Ex-RNC chair pens scathing open letter to Ronna McDaniel, warns she’ll ‘regret’ censure of Cheney, Kinzinger

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Former Republican National Committee chair Marc Racicot told current party boss Ronna McDaniel that the RNC would regret censuring U.S. Reps. Liz Cheney, R-Wyo., and Adam Kinzinger, R-Ill.

The RNC recently voted to censure Cheney and Kinzinger, who are working hand-in-hand with Democrats on Speaker Nancy Pelosi’s politically motivated House select committee investigating Jan. 6, 2021. The GOP lawmakers, who are virulently anti-Trump, are also known as “Pelosi Republicans.”

They are the only Republicans on the committee, handpicked by Speaker Nancy Pelosi, D-Calif., after Minority Leader Kevin McCarthy, R-Calif., refused to seat any members — the GOP leader had submitted his choices, but when Pelosi rejected his top two picks, U.S. Reps. Jim Banks, R-Ind., and Jim Jordan, R-Ohio, McCarthy pulled his remaining selections.

Racicot, who served as governor of Montana from 1993 until 2001, penned an open letter published by the Billings Gazette, and began by noting that it has been two decades since he ran the party.

“Having held the same position that you presently occupy two decades ago, I would never have imagined that the day would come when the chair of the Republican National Committee and its members would rebuke and desert two GOP members of the United States House of Representatives, who, consistent with the Constitution, their oath of office and their conscience, have been performing their assigned Congressional duties with honor and integrity pursuant to the lawful passage of a House Resolution,” Racicot wrote.

The stance taking on the familiar ring of a response from moderate Sen. Mitt Romney, R-Utah, who said it was an “inappropriate message… to sanction two people of character as they did.”

The RNC resolution said Cheney and Kinzinger took part in the “persecution of ordinary citizens engaged in legitimate political discourse” by being involved with the committee. The media pounced on the wording to claim the GOP was equating violence to “legitimate political discourse.”

“Cheney and Kinzinger chose to join Pelosi in a Democrat-led persecution of ordinary citizens who engaged in legitimate political discourse that had nothing to do with violence at the Capitol,” McDaniel would later clarify, in response to the spin put on the story by The New York Times.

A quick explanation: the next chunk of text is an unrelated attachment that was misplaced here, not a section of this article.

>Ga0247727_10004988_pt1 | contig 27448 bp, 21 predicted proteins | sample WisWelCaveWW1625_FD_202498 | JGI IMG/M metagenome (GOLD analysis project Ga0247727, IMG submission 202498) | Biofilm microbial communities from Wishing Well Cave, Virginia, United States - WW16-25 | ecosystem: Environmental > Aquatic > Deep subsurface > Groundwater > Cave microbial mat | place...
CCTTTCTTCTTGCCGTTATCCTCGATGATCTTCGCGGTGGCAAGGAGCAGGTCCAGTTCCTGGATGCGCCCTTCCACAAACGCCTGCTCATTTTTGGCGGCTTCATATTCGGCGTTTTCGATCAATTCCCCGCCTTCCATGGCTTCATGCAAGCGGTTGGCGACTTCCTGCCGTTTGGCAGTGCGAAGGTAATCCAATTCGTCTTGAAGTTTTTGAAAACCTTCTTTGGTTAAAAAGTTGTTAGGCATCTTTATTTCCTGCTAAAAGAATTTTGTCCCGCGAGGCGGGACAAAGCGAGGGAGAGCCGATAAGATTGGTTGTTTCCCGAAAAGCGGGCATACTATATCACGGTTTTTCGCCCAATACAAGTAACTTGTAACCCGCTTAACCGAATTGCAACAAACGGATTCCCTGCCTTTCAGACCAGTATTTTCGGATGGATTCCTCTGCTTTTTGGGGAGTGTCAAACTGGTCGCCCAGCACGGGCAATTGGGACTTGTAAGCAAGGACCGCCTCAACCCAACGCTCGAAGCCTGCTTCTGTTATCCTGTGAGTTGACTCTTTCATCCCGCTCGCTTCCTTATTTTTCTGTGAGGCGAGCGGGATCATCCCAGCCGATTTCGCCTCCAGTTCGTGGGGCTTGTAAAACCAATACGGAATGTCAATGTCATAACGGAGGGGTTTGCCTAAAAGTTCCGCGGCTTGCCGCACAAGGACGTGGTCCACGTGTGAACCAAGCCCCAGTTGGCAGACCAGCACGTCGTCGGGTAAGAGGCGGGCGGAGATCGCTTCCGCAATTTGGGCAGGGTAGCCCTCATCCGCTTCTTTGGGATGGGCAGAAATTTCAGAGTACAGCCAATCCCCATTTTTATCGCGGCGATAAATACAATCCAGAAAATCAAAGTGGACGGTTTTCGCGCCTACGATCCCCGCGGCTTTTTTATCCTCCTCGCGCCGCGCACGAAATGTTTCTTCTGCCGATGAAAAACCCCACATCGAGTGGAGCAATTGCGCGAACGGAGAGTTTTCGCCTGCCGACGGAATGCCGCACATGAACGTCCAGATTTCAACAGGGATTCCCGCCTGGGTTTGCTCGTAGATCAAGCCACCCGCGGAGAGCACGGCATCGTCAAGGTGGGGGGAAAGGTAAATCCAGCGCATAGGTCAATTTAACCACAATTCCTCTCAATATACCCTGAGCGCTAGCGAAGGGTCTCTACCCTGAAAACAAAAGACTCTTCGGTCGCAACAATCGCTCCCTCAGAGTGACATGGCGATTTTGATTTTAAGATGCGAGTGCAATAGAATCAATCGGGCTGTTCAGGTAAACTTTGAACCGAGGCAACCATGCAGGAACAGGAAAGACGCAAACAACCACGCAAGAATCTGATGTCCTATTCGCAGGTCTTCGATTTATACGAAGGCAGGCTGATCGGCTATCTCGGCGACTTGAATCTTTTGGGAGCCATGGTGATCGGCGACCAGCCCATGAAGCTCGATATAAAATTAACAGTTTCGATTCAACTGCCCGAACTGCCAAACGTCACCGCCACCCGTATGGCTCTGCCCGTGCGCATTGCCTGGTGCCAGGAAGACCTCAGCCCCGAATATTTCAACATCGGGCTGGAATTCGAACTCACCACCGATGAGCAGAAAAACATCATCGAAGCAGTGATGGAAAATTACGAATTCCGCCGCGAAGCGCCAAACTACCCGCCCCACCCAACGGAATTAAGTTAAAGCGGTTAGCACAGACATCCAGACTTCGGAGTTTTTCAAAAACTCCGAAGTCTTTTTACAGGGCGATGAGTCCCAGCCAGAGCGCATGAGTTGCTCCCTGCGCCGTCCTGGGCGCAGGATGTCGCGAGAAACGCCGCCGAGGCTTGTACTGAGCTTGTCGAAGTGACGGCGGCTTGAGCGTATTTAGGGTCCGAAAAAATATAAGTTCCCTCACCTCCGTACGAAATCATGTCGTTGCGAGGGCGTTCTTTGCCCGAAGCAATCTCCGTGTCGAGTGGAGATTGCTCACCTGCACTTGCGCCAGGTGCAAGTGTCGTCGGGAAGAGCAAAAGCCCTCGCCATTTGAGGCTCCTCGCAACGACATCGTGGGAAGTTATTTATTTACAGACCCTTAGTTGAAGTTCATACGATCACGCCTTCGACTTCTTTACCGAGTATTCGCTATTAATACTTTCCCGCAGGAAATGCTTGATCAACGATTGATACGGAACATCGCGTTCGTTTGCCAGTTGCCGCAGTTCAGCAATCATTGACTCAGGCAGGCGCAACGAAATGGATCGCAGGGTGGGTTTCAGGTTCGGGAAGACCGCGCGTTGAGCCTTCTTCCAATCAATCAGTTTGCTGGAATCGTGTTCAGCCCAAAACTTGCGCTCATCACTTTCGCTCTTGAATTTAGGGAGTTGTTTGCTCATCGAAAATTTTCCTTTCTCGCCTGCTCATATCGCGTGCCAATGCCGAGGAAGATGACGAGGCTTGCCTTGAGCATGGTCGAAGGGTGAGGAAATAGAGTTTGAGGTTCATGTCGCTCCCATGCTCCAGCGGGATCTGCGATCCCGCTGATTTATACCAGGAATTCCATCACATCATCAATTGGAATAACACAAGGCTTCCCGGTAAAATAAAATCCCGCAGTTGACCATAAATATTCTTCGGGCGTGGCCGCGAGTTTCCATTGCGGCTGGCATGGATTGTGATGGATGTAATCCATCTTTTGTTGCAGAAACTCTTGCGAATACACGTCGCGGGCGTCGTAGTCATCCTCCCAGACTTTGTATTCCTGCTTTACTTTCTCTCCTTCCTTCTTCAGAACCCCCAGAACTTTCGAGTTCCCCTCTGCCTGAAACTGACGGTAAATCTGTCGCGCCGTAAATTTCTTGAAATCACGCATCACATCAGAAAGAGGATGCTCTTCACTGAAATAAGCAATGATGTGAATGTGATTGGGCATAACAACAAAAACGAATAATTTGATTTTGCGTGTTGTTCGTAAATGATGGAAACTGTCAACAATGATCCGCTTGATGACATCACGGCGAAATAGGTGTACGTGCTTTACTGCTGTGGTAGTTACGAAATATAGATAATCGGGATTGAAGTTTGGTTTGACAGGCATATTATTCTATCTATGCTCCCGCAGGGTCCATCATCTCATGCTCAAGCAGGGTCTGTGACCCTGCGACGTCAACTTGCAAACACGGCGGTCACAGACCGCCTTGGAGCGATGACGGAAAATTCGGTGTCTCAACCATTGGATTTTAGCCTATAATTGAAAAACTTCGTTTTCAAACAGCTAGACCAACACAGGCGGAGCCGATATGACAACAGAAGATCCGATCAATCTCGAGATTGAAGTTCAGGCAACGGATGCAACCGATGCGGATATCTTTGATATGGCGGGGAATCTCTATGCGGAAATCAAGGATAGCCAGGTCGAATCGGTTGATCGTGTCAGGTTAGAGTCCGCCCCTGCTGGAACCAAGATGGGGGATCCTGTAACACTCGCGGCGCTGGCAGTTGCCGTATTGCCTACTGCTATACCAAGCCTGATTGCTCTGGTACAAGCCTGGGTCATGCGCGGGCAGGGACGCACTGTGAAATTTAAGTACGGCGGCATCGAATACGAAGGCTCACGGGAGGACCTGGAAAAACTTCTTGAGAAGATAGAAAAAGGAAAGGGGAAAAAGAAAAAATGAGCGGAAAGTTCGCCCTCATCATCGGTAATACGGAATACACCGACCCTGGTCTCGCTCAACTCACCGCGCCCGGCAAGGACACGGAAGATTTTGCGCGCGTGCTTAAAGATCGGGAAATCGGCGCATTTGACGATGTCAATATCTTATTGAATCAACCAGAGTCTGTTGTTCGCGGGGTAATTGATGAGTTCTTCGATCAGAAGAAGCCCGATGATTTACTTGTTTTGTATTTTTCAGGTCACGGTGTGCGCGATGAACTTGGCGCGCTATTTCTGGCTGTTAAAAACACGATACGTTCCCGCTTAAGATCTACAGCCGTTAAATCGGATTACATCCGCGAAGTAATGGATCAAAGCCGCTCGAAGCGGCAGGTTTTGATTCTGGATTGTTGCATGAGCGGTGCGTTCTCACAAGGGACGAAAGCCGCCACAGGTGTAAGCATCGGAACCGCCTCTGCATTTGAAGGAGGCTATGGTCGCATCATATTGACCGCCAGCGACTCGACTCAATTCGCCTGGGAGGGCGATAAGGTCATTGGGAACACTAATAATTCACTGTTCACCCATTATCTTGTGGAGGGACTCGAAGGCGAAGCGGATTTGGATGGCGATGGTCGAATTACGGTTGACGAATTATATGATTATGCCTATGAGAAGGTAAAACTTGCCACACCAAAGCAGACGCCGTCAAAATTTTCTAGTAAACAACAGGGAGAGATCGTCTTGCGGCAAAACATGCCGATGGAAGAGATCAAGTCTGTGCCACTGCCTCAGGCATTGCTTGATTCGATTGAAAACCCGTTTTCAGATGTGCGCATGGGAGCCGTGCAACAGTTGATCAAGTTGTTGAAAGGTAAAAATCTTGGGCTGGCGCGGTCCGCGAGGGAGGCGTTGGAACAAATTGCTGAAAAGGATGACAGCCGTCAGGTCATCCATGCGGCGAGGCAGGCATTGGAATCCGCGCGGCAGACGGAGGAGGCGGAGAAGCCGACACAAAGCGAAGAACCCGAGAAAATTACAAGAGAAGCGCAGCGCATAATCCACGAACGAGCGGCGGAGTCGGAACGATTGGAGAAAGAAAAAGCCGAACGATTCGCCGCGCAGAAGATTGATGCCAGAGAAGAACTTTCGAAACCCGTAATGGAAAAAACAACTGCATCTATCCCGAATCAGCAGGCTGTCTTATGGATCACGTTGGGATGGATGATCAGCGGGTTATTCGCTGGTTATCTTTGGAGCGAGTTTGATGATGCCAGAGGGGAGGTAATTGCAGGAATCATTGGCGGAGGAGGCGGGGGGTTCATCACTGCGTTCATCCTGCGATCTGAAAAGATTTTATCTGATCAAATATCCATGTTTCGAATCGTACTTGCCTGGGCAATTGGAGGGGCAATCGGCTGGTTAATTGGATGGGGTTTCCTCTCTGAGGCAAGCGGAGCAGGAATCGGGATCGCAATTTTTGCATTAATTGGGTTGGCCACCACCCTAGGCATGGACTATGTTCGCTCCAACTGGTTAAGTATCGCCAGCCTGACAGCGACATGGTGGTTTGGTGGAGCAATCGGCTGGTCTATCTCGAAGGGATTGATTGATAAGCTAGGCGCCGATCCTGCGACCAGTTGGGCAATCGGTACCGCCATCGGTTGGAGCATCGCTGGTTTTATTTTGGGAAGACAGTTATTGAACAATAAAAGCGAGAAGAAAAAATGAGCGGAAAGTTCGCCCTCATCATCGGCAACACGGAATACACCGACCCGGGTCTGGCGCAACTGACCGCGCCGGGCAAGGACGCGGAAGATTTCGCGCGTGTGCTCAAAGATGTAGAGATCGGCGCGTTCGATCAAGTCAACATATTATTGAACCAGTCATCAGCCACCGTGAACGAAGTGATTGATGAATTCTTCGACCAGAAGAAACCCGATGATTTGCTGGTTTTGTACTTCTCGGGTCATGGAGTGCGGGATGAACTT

Romney would regurgitate that spin, and Racicot did as well.

“Based on my decades of engagement in Republican politics, my intuition tells me that you and the other members of the RNC will come to regret, if you don’t already, the passage of the RNC Resolution,” he said. “It appears possible, and maybe even probable, that the RNC Resolution, with its incendiary language and histrionics, has advanced the very threat that you accuse Representatives Cheney and Kinzinger of creating, namely the diminution of the chances for Republican electoral success in 2022.”

Racicot warned that the RNC had “substantially underestimated the Great Middle of America,” which he said was “in the process of organizing itself with a higher goal, quietly but surely, not by express agreement or party affiliation, but by standards of decency, integrity, honor and faithfulness to the best interests of the Republic.”

Careful not to mention Donald Trump, the implication was apparent in his carefully chosen words as he equated those who breached the Capitol as representative of a certain wing of the party.

“Many intensely loyal Republicans, more polite and less dangerous than those who breached the Capitol, are, in larger and larger numbers, quietly but persistently looking for alternatives in the form of political movements and candidates of conscience, character, conviction and courage,” Racicot said. “They’re not suggesting, hopelessly, a return to simpler times. They’re calling, hopefully, for a return to simple, timeless and enduring values: presuming the best of each other, listening in good faith before acting or responding, exuding generosity and grace, self-correcting our own mistakes and being ambitious to accomplish something, not to be somebody.”

“In the Republican National Committee’s search for power for its own sake and its obsession with winning at any cost, you have sacrificed, by your proclamation and its revelation of the presently existing soul of the party, the allegiance of a great many, and a growing number, of your most ardent and long-time supporters,” he wrote. “Regrettably, it appears, ‘you have hitched your wagon to the wrong star.'”

Clever by half, he would add: “Hence, loyalty to a political party or candidate never trumps allegiance to the Republic.”

In addition to claiming McCarthy made the “wrong decision by refusing to participate in the legitimate business of the Select Committee” — he makes no mention of Pelosi’s role here — Racicot also insisted that Trump “didn’t experience defeat in 2020 because of fraud.”

“The truth is quite the opposite. The defeat of the former president is explained by the fact that legions of responsible citizens, part of that Great Middle of America, voted the way they did,” he proclaimed.

In conclusion, Racicot called on McDaniel to “lead the Committee through the process of withdrawing and dismissing the RNC Resolution rebuking and deserting Representatives Liz Cheney and Adam Kinzinger. I urge the pursuit of this remedy with the understanding that we’re human, that politics is a competitive enterprise and that sometimes we make mistakes.”

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